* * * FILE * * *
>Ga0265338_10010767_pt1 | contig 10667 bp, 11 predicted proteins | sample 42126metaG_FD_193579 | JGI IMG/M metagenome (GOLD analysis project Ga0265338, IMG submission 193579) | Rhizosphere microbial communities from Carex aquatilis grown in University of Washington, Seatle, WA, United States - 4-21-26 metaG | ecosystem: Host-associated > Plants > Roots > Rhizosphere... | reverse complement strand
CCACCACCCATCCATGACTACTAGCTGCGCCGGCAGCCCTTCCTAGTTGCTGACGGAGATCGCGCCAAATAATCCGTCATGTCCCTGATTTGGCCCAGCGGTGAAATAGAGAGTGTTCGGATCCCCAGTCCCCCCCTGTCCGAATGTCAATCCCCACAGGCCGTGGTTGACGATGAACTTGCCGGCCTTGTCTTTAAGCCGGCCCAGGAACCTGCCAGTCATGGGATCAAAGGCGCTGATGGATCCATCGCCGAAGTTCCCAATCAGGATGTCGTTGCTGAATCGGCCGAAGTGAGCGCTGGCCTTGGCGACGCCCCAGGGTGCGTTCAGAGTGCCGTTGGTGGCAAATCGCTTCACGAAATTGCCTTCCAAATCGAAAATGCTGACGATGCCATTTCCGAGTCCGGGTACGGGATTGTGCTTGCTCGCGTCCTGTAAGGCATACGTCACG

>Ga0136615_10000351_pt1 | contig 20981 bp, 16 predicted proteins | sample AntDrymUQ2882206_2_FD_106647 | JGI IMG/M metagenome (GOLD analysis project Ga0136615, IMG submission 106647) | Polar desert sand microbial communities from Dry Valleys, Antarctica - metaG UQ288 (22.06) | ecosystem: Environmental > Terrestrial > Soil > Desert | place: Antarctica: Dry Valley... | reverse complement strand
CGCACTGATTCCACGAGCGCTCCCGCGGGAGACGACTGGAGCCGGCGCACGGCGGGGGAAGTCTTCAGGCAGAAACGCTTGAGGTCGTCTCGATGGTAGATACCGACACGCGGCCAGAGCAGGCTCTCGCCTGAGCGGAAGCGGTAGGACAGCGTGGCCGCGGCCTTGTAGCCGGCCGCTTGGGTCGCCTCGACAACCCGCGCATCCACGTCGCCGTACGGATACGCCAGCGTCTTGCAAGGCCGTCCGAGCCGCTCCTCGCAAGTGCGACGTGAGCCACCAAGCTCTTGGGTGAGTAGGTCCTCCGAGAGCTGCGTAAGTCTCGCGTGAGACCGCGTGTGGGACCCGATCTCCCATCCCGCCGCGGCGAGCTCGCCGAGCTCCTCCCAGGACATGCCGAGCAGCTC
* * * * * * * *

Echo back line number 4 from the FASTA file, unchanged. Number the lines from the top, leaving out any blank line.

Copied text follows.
CGCACTGATTCCACGAGCGCTCCCGCGGGAGACGACTGGAGCCGGCGCACGGCGGGGGAAGTCTTCAGGCAGAAACGCTTGAGGTCGTCTCGATGGTAGATACCGACACGCGGCCAGAGCAGGCTCTCGCCTGAGCGGAAGCGGTAGGACAGCGTGGCCGCGGCCTTGTAGCCGGCCGCTTGGGTCGCCTCGACAACCCGCGCATCCACGTCGCCGTACGGATACGCCAGCGTCTTGCAAGGCCGTCCGAGCCGCTCCTCGCAAGTGCGACGTGAGCCACCAAGCTCTTGGGTGAGTAGGTCCTCCGAGAGCTGCGTAAGTCTCGCGTGAGACCGCGTGTGGGACCCGATCTCCCATCCCGCCGCGGCGAGCTCGCCGAGCTCCTCCCAGGACATGCCGAGCAGCTC